The Australian Labor Party is set to announce its goal of cutting greenhouse gas emissions today.
In the 2016 and 2019 elections, Labor promised net zero emissions by 2050 and 45% reductions from 2005 levels by 2030. The target of 50% renewable energy by 2030 was one of the promises adopted to get it there in 2030.
But she lost in those elections. That’s why Labor has so far declined to say what policies it will adopt in the 2022 election. We should know by the end of the day.
The alliance position is clear – kind of.
The government formally sticks to its long-held position of delivering a cut of 26-28% over 2005 levels (plus a net zero by 2050) over 2005 levels.
But Prime Minister Scott Morrison is betting every which way, even saying the government will do better. As he said on November 15th:
We are going to achieve a 35% reduction in emissions by 2030. That’s what we’re going to achieve. That’s what really matters. What matters is what you actually achieve. We are well above our target.
That leaves Labour, which has taken a consistently stronger stance than the Coalition, with three broad options.
Goals, Predictions, Security Measures
Option 1 is to match a 35% reduction, but make it a formal target, not a prediction.
Option 2 is to go a bit higher with a prediction – say 40% – and claim that it is achievable by declaring labor policies like electric vehicles and upgrading the electricity grid (“turning the nation around again”).
Option 3 set a more ambitious target – perhaps 45%, as Labor did in the last election, along with a change to the so-called “safety mechanism” introduced by the Coalition in 2016 to price carbon options. In form of. ,
The safety net requires Australia’s biggest greenhouse gas emitter to keep its net emissions below a certain threshold.
Read more: Government’s net-zero modeling shows winners, we’ve found losers
In the 2019 election, Labor proposed cutting the eligibility limit for the cap of carbon dioxide from 100,000 to 25,000 tons per year and expanding it to more emitters.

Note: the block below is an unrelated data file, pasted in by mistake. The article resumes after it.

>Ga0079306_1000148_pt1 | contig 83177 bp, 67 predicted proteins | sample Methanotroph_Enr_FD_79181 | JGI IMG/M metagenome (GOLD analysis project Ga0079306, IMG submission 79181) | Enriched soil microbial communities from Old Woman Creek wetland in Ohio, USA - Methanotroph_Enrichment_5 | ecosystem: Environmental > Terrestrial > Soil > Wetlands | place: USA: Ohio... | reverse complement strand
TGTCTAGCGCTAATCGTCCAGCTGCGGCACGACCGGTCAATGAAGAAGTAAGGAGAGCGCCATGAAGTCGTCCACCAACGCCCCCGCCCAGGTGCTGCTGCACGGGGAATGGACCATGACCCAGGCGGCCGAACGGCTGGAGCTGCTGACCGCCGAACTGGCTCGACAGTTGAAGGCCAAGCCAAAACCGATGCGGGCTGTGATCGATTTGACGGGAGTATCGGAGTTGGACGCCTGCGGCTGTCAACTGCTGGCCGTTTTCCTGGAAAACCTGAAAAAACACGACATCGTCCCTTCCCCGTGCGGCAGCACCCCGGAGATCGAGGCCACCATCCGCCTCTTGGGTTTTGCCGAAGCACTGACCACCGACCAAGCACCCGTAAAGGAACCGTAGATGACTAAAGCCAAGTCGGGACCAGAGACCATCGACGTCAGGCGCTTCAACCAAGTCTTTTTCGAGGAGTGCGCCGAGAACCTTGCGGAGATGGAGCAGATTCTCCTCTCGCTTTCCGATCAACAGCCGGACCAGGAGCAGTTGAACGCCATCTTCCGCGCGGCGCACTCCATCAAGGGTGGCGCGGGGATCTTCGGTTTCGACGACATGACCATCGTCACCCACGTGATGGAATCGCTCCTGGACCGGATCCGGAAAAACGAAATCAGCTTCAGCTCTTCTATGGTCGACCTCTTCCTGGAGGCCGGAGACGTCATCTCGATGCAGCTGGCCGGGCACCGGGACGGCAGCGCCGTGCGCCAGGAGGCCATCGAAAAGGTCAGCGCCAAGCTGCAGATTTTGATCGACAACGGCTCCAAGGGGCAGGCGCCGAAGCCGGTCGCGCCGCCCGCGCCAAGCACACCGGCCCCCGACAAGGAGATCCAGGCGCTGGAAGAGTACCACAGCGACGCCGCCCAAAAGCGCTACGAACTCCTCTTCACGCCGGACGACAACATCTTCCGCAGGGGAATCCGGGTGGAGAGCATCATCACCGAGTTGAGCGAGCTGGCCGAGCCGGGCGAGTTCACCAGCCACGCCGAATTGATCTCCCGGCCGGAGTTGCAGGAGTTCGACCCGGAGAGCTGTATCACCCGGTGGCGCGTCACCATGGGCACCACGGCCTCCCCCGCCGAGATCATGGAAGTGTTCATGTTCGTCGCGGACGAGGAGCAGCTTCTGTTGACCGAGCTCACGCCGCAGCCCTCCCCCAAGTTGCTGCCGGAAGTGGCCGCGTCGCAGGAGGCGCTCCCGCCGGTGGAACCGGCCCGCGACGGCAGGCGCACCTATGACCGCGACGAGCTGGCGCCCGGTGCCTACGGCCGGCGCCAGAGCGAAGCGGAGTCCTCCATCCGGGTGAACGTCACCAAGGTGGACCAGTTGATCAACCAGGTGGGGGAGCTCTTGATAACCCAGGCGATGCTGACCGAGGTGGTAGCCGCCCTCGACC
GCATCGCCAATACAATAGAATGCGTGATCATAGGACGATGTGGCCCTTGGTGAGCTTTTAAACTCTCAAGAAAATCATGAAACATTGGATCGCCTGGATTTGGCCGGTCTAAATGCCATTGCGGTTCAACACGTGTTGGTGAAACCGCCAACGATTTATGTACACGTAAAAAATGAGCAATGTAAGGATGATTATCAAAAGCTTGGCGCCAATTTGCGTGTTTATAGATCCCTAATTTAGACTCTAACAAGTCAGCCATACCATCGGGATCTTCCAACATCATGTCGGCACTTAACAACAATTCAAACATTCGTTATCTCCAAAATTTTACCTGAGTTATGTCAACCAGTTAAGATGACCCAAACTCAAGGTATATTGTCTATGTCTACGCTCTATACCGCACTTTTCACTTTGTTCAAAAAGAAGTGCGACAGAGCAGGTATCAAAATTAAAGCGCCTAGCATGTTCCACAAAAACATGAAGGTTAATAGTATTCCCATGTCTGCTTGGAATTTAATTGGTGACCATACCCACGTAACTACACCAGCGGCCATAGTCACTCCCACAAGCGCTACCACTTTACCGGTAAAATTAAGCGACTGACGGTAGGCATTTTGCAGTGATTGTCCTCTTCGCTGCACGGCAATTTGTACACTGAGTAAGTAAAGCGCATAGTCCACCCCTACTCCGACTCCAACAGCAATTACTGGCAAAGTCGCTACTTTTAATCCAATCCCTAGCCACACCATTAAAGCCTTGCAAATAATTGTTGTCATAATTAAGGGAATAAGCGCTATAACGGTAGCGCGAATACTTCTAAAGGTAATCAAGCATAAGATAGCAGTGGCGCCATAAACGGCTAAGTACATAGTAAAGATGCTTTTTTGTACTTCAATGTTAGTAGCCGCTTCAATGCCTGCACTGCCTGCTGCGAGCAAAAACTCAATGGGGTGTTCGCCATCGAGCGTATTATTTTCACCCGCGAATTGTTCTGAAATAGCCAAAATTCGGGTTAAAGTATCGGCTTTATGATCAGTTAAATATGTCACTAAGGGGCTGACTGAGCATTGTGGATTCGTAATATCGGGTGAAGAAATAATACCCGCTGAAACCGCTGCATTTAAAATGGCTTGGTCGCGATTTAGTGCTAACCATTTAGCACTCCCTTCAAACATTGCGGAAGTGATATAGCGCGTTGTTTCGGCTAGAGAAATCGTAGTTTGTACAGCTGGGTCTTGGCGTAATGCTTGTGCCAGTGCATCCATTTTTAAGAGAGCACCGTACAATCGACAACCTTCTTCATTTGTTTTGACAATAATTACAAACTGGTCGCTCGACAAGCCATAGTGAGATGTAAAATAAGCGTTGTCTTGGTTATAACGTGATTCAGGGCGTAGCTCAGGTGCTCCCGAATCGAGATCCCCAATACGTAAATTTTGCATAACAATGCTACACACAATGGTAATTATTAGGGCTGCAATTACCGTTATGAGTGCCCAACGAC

The difference between now and 2019 is that the business community is behind the approach this time.
Indeed, that is exactly what the Business Council of Australia’s climate plan, published in October 2021, has to do.
Each of these options has disadvantages. Option 1 looks weak, and gives the government a free pass on the climate. It is difficult for Labor politicians to campaign on the government if they themselves are unwilling to do more.
Option 2 (probably most likely) is a defense: Labor will do more because it cares about the planet, but not much because, you know, politics.
Option 3 is the bravest of the possible targets. That’s a big number that will lead to more meaningful change. It now also has air cover from the Business Council of Australia.
But it is also a choice made in the last election, which Labor lost. Maybe it was for other reasons, such as retirement taxes, but it still seems politically risky.
no idea about the carbon price
One option you can bet Labor won’t take is the cost of carbon.
This is the best way to balance what is good about emissions (economic growth and development) and what is bad about emissions (climate change).
It has been off the table with Labor since losing the government in 2013 – in no small part due to Tony Abbott exploiting the issue with his “great big tax” campaign.
But a funny incident happened on the way to the 2022 elections. A few months ago the Coalition put a price on carbon in its plan.
As Peter Martin of The Conversation put it, the plan considered emissions reductions “the same as could be expected if Australians were to face a carbon price (or tax) that would amount to $24 per carbon dioxide equivalent by 2050.” per ton”.
If Energy Minister Angus Taylor is trying to hide it, he isn’t particularly stealing about it.
Read more: How government modeling got net-zero will leave us in a better position
Page 6 of the government document outlining the modeling and analysis behind the plan acknowledges that it accepts voluntary emissions reductions as “a rebate incentive that is taken across the economy and costs $24 in 2050.” /t rises to CO2-e”.
It says that if treated “as if” the carbon price was $24 a ton, that would lead to an 85% reduction in emissions.
Bringing them further below zero would require an even higher carbon price: about $80 per ton, the model argues.
Labor can take its cue from the coalition
So why doesn’t Labor do what it knows is right – announce a price on carbon? It could say it would start at the government’s own figure of $24 a tonne, and take any needed increases later for future elections.
That won’t happen on Friday. Or any time soon. We should ponder over why.